In memory of Aryeh Dean Cohen

Aryeh made his mark as one of the paper’s most naturally gifted writers, insightful social commentators and astute critics.

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June 17, 2018 19:00
3 minute read.
In memory of Aryeh Dean Cohen

Aryeh Dean Cohen. (photo credit: Courtesy)

 
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Aryeh Dean Cohen. What a fantastic name for a journalist. And what a stellar journalist he was.

Through some two decades at The Jerusalem Post, Aryeh made his mark as one of the paper’s most naturally gifted writers, insightful social commentators and astute critics.

Aryeh, who died in Jerusalem on Shabbat at age 63, could do anything – from researching and writing long, in-depth features and covering the complex social-welfare beat with sensitivity and dedication, to authoring side-splitting television reviews and court-side championship basketball game reportage.

A throwback to the days of journalism requiring bulldog tenacity with an ear to the ground and an eye for news, Aryeh single-mindedly threw himself into every story or column that he worked on, with the credo that getting it right was the only thing that mattered.

He loved people and hearing their stories, and he was blessed with the talent to put down those stories in print in a way that humanized them and brought them into his readers’ lives.

The accompanying column by Aryeh displays the intense love of ‘Am Yisrael (the Nation of Israel) that he was ingrained with, as well as the anguish he felt over what he saw as injustice and people behaving unlovingly toward each other.

Aryeh grew up in Bayside, NY (Queens), the son of Hartley, an English teacher, and Dorothy, who was born in Germany and fled to England in 1938. There she was a baby nurse at the estate of Sir Ronald Storrs, the first military governor of Jerusalem, where children who were sent out of London because of the Blitz were housed. She immigrated to the US in 1939.

Aryeh, who is survived by an older brother, Jonathan, earned his BA at Queens College and his Masters in Journalism from Syracuse University, before making aliya in 1979 as part of a gar’in of Young Judaea peers.


He married Shani Rosenfeld in 1982, and they had the first of their four children, Tamar, in 1986 – soon followed by Itai, Yaniv and Yael. Before joining The Jerusalem Post in 1989, he worked at the Tel Aviv University public relations office.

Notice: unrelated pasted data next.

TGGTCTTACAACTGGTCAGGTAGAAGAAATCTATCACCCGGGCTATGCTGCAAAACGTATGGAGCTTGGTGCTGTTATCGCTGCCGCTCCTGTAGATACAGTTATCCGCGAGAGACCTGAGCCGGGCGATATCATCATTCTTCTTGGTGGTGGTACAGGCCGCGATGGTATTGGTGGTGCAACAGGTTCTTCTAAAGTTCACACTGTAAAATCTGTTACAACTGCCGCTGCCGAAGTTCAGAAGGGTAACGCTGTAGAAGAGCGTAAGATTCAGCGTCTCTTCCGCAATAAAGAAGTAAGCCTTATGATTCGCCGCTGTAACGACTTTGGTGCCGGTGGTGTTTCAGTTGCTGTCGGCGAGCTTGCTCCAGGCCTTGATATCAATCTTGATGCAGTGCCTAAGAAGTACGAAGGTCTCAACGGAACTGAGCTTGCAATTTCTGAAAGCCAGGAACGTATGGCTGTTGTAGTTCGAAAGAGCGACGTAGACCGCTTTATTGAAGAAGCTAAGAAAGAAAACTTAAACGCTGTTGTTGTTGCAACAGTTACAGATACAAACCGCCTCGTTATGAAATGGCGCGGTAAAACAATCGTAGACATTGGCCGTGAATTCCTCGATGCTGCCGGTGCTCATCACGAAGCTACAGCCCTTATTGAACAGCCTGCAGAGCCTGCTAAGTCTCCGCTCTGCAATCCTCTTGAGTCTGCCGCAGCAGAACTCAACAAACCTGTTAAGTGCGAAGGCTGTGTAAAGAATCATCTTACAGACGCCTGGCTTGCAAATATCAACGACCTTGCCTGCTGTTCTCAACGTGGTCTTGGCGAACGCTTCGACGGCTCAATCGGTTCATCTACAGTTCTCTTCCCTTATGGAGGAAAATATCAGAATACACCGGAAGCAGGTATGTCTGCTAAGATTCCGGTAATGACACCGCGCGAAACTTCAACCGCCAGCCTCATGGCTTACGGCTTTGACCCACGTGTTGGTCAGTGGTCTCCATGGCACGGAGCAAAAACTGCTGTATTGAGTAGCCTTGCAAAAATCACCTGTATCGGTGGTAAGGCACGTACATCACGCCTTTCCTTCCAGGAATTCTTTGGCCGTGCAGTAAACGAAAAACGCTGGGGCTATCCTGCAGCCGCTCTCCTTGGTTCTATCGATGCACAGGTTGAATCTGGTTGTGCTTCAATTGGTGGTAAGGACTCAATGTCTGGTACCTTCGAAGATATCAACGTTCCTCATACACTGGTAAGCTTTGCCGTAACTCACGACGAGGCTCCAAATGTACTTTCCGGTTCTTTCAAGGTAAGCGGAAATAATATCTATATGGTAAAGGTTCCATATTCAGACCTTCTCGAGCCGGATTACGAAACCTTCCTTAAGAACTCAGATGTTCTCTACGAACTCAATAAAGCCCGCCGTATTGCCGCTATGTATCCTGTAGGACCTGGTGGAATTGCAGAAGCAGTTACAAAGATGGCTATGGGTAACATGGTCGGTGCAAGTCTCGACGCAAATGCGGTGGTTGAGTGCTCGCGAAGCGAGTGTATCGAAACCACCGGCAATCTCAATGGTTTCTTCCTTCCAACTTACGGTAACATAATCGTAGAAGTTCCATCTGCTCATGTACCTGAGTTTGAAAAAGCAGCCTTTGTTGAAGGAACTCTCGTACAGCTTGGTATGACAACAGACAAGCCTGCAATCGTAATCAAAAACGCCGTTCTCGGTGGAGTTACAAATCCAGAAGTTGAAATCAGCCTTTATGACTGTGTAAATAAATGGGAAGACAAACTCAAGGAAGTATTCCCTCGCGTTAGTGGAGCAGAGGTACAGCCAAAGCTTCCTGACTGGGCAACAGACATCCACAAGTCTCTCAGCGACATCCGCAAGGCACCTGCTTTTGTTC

Possessed with a wonderful sense of humor, Aryeh could recite old Tom Lehrer routines on demand and always had a groan-inducing pun at his fingertips for any occasion. Steve Linde, currently editor- in-chief of The Jerusalem Report, recalls that when he was night editor at the Post on June 25, 1997 and Aryeh was a senior copy editor, there was a breaking news story on page 1 about the collision between Russia’s unmanned spacecraft Progress and the Mir space station during a docking attempt. Aryeh’s unforgettable headline, which Linde called one of the sharpest Post headlines of all time, was: ‘Oy veys Mir!’

A lifelong New York Yankees fan, Aryeh could be seen in the early days of the Internet staying late after night shifts on the Post’s copy desk, where he was a mainstay in the 1990s, busily poring over game recaps and stats. He was an aficionado and walking encyclopedia of classic films and TV series, and of the folk music of the early 1960s.

But most of all, Aryeh was a person with a huge heart and capacity to feel. It pained him if anyone was suffering, and he was always thinking about others. During the years when I was in annual reserve duty for a month, Aryeh would never fail to call my wife, who was trying to take care of a house full of children, and ask her if she needed anything – despite having his own hands full at home.

Aryeh encountered a series of challenges since leaving the Post, and the family and community that he gave so much to over the years became the caregivers. But Aryeh never lost that inner spark of enthusiasm and joy for life that fortified so many of the people he encountered, and so many readers who remember his best stories.

With Aryeh’s passing, we’ve lost one of the good ones – whom we may never see the likes of again.

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